BIOLOGY OF REPRODUCTION 77, 864–871 (2007)
Published online before print 15 August 2007.
A Heterozygous Mutation Disrupting the SPAG16 Gene Results in Biochemical
Instability of Central Apparatus Components of the Human Sperm Axoneme1
Zhibing Zhang,2,3Maimoona A. Zariwala,4Maha M. Mahadevan,5Pedro Caballero-Campo,7Xuening Shen,3
Estelle Escudier,8Be ´ne ´dicte Duriez,9Anne-Marie Bridoux,9Margaret Leigh,4George L. Gerton,10
Marcus Kennedy,6Serge Amselem,8Michael R. Knowles,4and Jerome F. Strauss III3
Department of Obstetrics & Gynecology,3Virginia Commonwealth University, Richmond, Virginia 23298
Pulmonary and Critical Care Medicine,4University of North Carolina, Chapel Hill, North Carolina 27599
Department of Obstetrics & Gynecology,5and Pulmonary and Critical Care,6
University of Arkansas for Medical Sciences, Little Rock, Arkansas 72205
Laboratorio de Andrologı´a,7Unidad de Reproduccio ´n Humana, Clı´nica Tambre, 28002 Madrid, Spain
INSERM U. 428, Faculte de Medecine,8Universite Paris-Descartes, 75006 Paris, France
INSERM U. 654, Ho ˆpital Henri-Mondor,994010 Cre ´teil cedex, France
Center for Research on Reproduction and Women’s Health,10University of Pennsylvania,
Philadelphia, Pennsylvania 19104
The SPAG16 gene encodes two major transcripts, one for the
71-kDa SPAG16L, which is the orthologue of the Chlamydomo-
nas rheinhardtii central apparatus protein PF20, and a smaller
transcript, which codes for the 35-kDa SPAG16S nuclear protein
that represents the C-terminus (exons 11–16) of SPAG16L. We
have previously reported that a targeted mutation in exon 11 of
the Spag16 gene impairs spermatogenesis and prevents trans-
mission of the mutant allele in chimeric mice. In the present
report, we describe a heterozygous mutation in exon 13 of the
SPAG16 gene, which causes a frame shift and premature stop
codon, affording the opportunity to compare mutations with
similar impacts on SPAG16L and SPAG16S for male reproduc-
tive function in mice and men. We studied two male
heterozygotes for the SPAG16 mutation, both of which were
fertile. Freezing-boiling of isolated sperm from both affected
males resulted in the loss of the SPAG16L protein, SPAG6,
another central apparatus protein that interacts with SPAG16L,
and the 28-kDa fragment of SPAG17, which associates with
SPAG6. These proteins were also lost after freezing-boiling
cycles of sperm extracts from mice that were heterozygous for
an inactivating mutation (exons 2 and 3) in Spag16. Our findings
suggest that a heterozygous mutation that affects both SPAG16L
and SPAG16S does not cause male infertility in man, but is
associated with reduced stability of the interacting proteins of
the central apparatus in response to a thermal challenge, a
phenotype shared by the sperm of mice heterozygous for a
mutation that affects SPAG16L.
axoneme, central apparatus, mutation, sperm motility, SPAG16,
Cilia and flagella are evolutionarily conserved eukaryotic
organelles that extend from the cell body. They comprise a
microtubular backbone, the axoneme, which is surrounded by a
plasma membrane and organized by the basal body, a
cylindrical structure that consists of nine microtubule triplets
and that is located underneath the cell membrane [1–3].
Depending on their function, cilia can be divided into motile
and primary (nonmotile) cilia. Motile cilia are characterized by
a typical ‘‘9þ2’’ architecture, with nine outer microtubule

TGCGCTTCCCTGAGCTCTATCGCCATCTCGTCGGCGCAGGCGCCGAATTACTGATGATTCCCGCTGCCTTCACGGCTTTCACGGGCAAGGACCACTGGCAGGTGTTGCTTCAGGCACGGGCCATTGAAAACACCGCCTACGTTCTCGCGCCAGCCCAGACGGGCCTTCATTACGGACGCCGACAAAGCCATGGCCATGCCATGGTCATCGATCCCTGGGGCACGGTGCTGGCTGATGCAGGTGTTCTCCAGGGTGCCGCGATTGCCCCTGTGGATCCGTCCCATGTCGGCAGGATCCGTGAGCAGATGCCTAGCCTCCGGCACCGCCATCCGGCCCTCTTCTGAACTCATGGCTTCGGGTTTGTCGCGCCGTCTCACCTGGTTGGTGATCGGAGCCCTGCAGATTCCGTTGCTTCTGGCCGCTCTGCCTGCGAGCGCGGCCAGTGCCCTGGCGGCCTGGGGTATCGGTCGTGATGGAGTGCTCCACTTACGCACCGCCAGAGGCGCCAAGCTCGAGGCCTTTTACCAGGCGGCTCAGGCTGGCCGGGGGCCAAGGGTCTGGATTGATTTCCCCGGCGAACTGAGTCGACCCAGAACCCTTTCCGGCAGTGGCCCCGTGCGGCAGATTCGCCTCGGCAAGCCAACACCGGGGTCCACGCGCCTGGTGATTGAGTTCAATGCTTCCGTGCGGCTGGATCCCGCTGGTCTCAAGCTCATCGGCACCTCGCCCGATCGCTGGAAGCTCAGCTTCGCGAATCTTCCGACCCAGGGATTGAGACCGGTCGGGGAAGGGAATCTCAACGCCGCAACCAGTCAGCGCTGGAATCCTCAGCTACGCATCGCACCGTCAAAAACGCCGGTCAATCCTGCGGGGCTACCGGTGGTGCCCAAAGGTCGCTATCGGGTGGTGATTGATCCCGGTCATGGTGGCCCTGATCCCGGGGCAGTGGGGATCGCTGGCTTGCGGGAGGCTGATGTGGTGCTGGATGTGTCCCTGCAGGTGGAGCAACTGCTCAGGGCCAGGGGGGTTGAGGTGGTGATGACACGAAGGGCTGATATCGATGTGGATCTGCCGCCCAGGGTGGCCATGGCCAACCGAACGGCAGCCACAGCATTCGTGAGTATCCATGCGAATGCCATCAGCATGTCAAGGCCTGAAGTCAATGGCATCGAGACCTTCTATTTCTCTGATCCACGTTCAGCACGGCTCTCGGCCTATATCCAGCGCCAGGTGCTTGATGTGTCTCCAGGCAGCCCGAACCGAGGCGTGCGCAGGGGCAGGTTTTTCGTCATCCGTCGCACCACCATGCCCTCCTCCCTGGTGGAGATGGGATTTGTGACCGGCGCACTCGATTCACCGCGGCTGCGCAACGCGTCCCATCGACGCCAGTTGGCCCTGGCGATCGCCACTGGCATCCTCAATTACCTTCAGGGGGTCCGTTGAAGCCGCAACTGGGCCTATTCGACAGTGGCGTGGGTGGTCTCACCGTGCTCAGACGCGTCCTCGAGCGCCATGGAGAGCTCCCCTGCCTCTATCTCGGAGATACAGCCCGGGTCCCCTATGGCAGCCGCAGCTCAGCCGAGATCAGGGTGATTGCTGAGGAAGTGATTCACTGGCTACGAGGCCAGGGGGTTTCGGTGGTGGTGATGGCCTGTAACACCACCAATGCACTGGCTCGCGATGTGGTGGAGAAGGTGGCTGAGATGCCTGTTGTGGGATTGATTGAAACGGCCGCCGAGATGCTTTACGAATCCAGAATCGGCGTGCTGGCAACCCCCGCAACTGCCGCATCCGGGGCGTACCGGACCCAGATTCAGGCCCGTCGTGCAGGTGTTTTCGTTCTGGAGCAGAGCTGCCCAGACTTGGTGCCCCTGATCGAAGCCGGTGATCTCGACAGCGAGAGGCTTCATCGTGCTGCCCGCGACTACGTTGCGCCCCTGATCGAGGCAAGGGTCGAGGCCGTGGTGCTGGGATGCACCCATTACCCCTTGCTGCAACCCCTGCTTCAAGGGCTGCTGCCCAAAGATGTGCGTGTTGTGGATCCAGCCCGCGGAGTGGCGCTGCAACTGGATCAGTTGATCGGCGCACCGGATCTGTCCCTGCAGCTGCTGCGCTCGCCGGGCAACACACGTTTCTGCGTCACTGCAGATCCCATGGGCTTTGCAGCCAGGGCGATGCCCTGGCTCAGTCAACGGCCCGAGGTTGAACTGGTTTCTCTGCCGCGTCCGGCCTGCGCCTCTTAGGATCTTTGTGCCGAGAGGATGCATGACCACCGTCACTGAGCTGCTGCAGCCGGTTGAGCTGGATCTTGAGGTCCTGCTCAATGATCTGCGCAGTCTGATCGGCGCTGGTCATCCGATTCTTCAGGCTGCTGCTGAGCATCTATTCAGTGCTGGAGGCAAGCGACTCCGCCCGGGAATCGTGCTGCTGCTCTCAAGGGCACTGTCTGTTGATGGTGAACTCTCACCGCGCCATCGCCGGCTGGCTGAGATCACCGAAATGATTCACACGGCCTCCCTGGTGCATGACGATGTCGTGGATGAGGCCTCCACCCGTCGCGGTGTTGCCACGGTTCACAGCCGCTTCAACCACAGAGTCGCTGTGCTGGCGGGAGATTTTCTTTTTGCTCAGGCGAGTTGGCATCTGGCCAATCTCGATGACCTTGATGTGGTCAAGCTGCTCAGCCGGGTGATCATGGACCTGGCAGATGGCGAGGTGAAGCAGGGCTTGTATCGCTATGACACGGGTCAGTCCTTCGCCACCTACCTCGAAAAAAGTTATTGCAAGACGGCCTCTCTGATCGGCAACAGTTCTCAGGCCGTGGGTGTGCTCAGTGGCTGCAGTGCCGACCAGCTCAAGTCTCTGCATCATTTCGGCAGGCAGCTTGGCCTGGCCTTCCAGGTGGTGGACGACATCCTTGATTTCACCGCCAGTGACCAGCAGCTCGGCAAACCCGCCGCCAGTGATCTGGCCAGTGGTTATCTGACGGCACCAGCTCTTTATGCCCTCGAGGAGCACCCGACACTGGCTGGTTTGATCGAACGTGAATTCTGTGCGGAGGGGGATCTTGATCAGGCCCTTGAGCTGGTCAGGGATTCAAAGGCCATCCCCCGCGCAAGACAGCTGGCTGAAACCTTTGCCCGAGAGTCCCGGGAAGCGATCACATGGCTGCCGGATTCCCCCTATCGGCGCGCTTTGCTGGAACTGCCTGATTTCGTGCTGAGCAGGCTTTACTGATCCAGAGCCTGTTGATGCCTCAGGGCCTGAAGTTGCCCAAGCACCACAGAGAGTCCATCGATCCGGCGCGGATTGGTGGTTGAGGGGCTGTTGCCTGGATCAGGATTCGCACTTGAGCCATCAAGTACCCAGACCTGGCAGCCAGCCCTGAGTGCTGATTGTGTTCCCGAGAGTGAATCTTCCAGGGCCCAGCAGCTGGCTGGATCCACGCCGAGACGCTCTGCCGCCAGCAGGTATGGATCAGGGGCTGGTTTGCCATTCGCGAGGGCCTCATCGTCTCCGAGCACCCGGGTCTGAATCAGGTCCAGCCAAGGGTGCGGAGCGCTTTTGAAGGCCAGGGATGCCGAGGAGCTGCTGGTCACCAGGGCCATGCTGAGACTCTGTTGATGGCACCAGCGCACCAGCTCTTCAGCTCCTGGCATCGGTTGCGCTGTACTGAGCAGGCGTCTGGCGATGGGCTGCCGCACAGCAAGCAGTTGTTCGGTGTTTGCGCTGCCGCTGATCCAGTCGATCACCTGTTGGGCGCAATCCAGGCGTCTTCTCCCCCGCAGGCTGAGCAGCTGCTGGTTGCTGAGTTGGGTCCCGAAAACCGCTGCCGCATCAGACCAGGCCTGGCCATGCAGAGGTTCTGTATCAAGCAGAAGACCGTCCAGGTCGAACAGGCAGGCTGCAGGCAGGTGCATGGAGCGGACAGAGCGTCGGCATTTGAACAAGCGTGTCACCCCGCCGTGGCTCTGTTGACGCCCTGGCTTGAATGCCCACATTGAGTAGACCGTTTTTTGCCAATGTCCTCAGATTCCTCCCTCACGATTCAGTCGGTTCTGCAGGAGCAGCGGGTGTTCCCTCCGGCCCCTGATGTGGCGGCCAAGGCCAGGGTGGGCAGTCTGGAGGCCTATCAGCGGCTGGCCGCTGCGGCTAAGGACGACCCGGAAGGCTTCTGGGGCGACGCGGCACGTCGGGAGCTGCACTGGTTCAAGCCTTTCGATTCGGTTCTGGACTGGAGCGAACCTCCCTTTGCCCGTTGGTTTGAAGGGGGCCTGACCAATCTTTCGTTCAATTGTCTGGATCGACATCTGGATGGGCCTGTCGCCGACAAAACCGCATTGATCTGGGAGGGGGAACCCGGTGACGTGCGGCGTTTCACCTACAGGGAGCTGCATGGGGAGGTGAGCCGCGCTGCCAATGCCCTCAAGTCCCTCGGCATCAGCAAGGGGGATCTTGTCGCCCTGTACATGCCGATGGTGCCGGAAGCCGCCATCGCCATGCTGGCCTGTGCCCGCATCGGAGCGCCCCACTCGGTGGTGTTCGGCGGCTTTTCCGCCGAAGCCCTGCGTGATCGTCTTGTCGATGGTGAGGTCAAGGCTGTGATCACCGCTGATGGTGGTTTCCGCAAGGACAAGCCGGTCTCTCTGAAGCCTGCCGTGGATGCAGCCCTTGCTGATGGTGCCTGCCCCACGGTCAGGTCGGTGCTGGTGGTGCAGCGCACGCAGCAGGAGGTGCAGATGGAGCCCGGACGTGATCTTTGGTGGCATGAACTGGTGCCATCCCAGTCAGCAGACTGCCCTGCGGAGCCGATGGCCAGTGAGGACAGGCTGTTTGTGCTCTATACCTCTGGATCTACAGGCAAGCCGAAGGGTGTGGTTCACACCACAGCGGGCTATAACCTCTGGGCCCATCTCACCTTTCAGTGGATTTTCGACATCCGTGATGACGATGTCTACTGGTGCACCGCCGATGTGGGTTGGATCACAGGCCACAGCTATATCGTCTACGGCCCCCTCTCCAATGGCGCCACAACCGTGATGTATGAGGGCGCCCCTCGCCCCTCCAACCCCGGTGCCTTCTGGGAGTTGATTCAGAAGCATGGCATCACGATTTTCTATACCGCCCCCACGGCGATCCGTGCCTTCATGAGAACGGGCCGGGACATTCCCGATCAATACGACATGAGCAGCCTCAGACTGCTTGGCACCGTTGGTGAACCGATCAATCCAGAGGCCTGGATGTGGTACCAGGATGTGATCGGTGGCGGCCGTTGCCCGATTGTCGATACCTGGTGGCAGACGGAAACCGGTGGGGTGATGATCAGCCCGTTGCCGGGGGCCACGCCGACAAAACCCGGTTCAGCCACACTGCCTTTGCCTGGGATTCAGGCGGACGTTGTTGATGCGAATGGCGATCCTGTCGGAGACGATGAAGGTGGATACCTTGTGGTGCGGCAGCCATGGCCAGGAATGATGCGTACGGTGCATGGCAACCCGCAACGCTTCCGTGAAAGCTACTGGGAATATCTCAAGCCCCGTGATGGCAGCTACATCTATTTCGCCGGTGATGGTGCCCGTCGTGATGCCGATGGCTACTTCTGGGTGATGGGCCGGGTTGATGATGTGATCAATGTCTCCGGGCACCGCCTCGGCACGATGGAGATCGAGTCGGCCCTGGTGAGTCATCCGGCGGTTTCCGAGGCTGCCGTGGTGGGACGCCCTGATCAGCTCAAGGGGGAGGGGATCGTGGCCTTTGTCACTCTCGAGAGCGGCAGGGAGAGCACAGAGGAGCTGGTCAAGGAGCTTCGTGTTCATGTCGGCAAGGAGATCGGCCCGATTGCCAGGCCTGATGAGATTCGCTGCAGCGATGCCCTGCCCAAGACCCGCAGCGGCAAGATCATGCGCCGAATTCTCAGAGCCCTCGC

doublets and a central pair of microtubules. These 9þ2
structures are present in sperm and ciliated cells of the lung,
brain, oviduct, and other tissues . Attached to the outer nine
microtubules are the outer and inner dynein arms. The outer
arms generate power and adjust beat frequency [5, 6], while the
inner arms generate the axonemal waveform [7, 8]. The radial
spokes and central pair structures are key regulators of dynein
activity . More than 200 different polypeptides have been
identified in the axoneme [10–12], and cDNAs encoding some
of them have been cloned from Chlamydomonas rheinhardtii,
trypanosomes, and mammals [13–18]. Mutations in some of
these genes result in paralyzed flagella and cilia.
Polypeptide mapping of the Chlamydomonas central pair
suggests the presence of at least 23 different proteins in
addition to tubulin , including PF6 (SPAG17), PF16
(SPAG6), and PF20 (SPAG16) [17, 18, 20–25]. SPAG6,
SPAG16, and SPAG17 form part of an interactome, with
SPAG6 binding to SPAG16 and to SPAG17. SPAG16L has
contiguous tryptophan and aspartic acid (WD) repeats in the C-
terminus, which mediate interactions with SPAG6. These
proteins are essential for flagellar motility [26–28]. Targeted
mutations of the Spag16 and Spag6 genes in mice cause male
infertility due to severe defects in sperm motility.
The mouse Spag16 gene encodes a 2.5-kb transcript from
exons 1 to 17 and a 1.4-kb transcript from mouse exons 11–17,
and these transcripts are expressed in different patterns during
spermatogenesis, yielding proteins of 71 kDa (SPAG16L) and
35 kDa (SPAG16S), respectively. The SPAG16L protein is
expressed meiotically (in diploid cells) and is incorporated into
the central apparatus of the sperm tail. The SPAG16S protein,
which is derived from a testis-specific transcript in the mouse,
accumulates in both meiotic and postmeiotic (haploid) male
1Supported by National Institutes of Health Grants HD37416,
HD06724, and U54 RR019480.
2Correspondence: Zhibing Zhang, Department of Obstetrics & Gyne-
cology, Virginia Commonwealth University, 1101 East Marshall Street,
Room 11-028A, Richmond, VA 23298. FAX: 804 828 0573;
Received: 1 June 2007.
First decision: 26 June 2007.
Accepted: 30 July 2007.
? 2007 by the Society for the Study of Reproduction, Inc.
ISSN: 0006-3363. http://www.biolreprod.org
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SPAG16 MUTATION AND CENTRAL APPARATUS ABNORMALITIES